EU-Japan Economic Partnership Agreement will enhance commercial ties and further cooperation between Japan and Malta � Minister Abela, Minister Cardona

During a seminar, Minister for Foreign Affairs and Trade Promotion Carmelo Abela and Minister for the Economy, Investment and Small Businesses Chris Cardona stated that the EU-Japan Economic Partnership Agreement will enhance further cooperation and commercial ties between Japan and Malta.

The seminar looked at the impact that the agreement would have on relations between the countries. Minister Abela stated that, it will unleash lucrative trade and investment opportunities that will contribute to the strengthening of our societies, and reinforce the competitiveness of our innovative economies.

Having been described by the European Commission as a model of the highest standard on free, open, and fair trade, which provides the regulatory framework that reflects the challenges and opportunities of the 21st century, the Minister explained that the agreement goes beyond economic benefits.

It demonstrates to the world, the firm political will of the EU and of Japan to defend the principles of free trade and reject protectionism.

The EU-Japan Economic Partnership Agreement is one of the largest and most comprehensive economic agreements that both the EU and Japan have concluded so far. It will create a significant economic zone, benefitting more than 600 million people and representing approximately 30% of the world’s GDP.

The minister added that it will also help Malta partner with Japan on new areas of cooperation, such as cyber-security and disaster management, and will also provide access to the EU’s single market due to its cultural links and physical proximity to North African and Middle East.

High-value products from Japan are becoming increasingly sought after by developing countries in the African continent�a continent Malta is about to open its first High Commission in, in Ghana, Minister Abela stated.

And Maltese companies familiar with these emerging markets can be the ideal partners for Japanese companies seeking a foothold in the region without the necessity of physically opening an office.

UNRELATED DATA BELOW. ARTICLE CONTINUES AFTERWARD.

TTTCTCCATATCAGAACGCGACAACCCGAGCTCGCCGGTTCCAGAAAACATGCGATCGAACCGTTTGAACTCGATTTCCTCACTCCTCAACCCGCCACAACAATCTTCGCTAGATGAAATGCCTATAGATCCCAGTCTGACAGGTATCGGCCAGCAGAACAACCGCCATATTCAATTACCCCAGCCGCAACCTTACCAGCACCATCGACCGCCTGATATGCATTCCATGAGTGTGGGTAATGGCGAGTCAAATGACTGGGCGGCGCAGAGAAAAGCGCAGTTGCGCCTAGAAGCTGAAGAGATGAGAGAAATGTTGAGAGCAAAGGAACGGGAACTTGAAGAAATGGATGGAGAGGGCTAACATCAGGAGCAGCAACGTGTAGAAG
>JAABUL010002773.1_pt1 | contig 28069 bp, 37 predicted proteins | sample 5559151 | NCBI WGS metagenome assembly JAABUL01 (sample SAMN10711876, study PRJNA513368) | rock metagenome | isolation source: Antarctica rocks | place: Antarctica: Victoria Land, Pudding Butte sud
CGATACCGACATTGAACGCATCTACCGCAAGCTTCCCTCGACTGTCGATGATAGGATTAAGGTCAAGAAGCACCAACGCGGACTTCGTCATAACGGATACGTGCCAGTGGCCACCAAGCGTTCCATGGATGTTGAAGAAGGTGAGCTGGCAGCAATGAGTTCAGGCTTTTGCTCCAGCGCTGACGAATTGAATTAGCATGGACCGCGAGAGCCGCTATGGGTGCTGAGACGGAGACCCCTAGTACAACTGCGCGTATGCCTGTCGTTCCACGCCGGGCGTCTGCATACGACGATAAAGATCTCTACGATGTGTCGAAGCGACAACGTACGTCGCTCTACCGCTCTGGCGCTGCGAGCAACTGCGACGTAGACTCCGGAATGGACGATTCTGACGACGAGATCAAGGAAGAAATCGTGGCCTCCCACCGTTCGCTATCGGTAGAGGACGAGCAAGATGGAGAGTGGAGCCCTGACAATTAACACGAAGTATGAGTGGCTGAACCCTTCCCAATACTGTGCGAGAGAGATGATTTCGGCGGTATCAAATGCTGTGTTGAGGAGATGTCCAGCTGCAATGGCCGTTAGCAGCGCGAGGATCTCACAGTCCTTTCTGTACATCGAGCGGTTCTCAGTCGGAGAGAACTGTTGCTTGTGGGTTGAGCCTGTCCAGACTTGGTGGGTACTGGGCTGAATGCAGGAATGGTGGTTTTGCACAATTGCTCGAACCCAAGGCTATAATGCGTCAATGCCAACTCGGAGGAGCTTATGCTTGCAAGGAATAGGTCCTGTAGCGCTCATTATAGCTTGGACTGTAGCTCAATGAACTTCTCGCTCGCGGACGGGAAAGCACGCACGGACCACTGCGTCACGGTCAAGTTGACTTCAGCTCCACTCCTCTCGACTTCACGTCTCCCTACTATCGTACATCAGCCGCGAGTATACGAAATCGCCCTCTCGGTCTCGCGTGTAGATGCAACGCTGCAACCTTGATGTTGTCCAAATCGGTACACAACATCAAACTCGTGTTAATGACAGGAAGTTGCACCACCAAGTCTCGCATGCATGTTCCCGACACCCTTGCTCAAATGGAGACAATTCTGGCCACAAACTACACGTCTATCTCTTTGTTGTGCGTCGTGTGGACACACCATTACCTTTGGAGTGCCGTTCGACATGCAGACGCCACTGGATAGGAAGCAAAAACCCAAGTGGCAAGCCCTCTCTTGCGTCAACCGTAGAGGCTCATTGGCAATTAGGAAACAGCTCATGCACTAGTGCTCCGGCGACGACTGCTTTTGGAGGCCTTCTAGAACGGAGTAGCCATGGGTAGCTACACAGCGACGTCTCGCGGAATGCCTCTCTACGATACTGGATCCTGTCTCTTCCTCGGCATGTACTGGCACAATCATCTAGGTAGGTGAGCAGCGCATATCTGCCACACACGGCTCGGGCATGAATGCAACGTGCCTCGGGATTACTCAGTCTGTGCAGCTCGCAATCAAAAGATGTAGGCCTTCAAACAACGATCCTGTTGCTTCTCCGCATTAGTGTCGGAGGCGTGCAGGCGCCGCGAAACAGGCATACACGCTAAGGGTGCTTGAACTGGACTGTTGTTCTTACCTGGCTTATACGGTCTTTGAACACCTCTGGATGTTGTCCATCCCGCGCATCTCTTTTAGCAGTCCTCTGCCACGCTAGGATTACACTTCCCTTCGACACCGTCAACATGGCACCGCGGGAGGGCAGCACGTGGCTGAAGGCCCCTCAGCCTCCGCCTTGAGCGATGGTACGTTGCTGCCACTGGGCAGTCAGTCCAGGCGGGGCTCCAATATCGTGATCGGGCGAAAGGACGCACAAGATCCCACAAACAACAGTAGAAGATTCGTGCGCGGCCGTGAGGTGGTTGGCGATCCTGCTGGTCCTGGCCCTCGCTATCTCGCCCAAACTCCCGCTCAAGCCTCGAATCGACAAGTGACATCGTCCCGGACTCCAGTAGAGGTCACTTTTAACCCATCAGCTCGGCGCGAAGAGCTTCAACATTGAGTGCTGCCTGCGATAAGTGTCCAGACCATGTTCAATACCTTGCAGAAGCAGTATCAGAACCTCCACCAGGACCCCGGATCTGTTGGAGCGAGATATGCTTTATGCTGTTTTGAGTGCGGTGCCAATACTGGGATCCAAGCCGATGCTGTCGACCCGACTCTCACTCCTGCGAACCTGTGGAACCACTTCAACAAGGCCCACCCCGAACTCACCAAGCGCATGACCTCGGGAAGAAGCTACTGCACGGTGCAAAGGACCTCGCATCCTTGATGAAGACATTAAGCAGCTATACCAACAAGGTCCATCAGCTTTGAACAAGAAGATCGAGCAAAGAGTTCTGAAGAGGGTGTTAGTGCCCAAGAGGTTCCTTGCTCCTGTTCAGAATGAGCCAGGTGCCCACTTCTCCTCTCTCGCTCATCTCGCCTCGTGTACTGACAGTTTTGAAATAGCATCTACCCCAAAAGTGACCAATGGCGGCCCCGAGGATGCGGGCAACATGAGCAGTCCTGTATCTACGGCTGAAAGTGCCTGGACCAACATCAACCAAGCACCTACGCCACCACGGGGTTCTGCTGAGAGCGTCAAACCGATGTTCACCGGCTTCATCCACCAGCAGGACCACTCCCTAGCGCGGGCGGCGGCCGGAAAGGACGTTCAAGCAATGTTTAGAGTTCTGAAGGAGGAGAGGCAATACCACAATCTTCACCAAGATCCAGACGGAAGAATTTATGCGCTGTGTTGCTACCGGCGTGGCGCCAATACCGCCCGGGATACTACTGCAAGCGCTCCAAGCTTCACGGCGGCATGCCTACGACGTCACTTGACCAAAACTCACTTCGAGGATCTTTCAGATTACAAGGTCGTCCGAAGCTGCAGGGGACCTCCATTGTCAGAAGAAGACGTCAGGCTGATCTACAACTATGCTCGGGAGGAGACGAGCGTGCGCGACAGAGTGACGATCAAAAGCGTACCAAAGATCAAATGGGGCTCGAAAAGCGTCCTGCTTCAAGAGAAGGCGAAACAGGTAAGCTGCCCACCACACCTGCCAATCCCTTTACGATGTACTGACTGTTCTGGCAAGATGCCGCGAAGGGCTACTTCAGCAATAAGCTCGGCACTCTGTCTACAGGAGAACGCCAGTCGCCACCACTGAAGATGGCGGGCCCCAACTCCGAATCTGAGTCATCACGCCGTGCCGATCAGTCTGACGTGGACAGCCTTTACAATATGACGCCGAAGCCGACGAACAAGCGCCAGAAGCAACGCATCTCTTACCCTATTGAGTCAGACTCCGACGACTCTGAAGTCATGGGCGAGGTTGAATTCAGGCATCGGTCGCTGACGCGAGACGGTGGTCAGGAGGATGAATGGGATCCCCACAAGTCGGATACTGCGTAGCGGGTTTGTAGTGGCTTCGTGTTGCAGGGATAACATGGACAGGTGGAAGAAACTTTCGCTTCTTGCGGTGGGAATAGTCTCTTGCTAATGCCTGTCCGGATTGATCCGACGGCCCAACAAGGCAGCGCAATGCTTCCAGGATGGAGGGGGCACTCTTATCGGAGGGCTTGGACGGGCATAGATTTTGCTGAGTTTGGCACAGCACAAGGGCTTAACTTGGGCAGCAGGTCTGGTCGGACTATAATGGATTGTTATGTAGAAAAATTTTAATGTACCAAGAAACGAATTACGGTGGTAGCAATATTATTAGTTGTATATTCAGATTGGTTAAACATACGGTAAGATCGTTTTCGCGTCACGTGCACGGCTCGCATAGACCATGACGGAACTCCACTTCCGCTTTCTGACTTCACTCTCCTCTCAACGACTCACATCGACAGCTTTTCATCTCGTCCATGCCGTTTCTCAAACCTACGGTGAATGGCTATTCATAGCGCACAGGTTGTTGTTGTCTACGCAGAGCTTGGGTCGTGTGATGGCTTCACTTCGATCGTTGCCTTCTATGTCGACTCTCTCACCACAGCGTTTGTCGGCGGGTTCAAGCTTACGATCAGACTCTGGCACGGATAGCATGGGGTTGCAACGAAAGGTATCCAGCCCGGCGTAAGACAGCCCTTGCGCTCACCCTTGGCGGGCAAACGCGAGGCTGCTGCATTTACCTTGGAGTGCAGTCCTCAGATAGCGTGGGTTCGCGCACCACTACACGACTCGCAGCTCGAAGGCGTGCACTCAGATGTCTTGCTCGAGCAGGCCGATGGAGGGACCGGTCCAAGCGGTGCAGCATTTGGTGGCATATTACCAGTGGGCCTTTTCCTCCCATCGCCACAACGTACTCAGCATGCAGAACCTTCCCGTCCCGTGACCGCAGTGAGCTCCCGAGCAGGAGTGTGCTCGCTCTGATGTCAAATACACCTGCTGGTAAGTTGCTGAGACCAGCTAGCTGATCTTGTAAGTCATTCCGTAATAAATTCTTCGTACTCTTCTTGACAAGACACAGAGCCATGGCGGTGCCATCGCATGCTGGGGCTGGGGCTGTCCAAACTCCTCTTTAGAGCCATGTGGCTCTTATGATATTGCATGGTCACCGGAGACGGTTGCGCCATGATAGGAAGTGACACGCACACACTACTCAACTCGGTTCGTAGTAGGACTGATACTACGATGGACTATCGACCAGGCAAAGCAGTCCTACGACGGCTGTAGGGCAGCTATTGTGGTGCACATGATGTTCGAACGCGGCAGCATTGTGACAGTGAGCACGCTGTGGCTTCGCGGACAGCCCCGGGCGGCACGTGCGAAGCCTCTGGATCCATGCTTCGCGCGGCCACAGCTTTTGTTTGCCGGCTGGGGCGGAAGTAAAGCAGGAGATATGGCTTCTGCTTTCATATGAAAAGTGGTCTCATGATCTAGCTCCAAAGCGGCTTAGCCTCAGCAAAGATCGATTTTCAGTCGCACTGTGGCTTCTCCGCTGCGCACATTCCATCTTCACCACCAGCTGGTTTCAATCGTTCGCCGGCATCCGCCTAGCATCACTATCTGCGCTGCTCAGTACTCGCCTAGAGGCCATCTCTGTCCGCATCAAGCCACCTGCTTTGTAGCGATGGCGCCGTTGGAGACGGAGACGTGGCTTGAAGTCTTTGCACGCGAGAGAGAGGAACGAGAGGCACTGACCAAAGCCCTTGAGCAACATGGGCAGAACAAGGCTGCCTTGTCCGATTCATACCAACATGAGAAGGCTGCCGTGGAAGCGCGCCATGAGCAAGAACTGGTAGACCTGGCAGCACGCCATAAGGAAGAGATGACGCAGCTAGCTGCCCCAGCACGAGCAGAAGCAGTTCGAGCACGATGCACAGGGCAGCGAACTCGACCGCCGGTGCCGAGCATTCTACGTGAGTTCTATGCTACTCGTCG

The minister explained that the diplomatic network is even more focused on promoting Malta’s commercial interests abroad since trade promotion was added to the Ministry for Foreign Affairs’ portfolio, along with TradeMalta�a partnership agency between the government and the Malta Chamber of Commerce, committed to supporting Malta-based businesses reach international markets with their products and services.

My ministry ran ambitious trade promotion initiatives throughout the second half of last year and earlier this year, including many trade delegations which I joined, from India to Ghana, and Ukraine to Tunisia.

Diplomatic relations between Malta and Japan have gone from strength to strength since they were established in 1965. Prime Minister of Japan Shinzo Abe visited Malta in an official capacity last year, and agreed to strive towards increased political, economic, and commercial relations between the two countries during talks with Prime Minister Joseph Muscat.

Minister Cardona noted how the relationship between Malta and Japan is blossoming, opening up vast opportunities for entrepreneurs who want to step up and invigorate this partnership. Sectors offering prospects for Japanese investments in Malta might include precision engineering, pharmaceuticals, machinery and mechanical appliances, plastic and plastic products, chemicals, aircraft parts, software development, and toys and games.

Both ministers thanked the Malta-Japan Chamber of Commerce and Malta’s Ambassador to Japan Andre Spiteri for all their work to bring Malta and Japan closer together.

Source: Government of Malta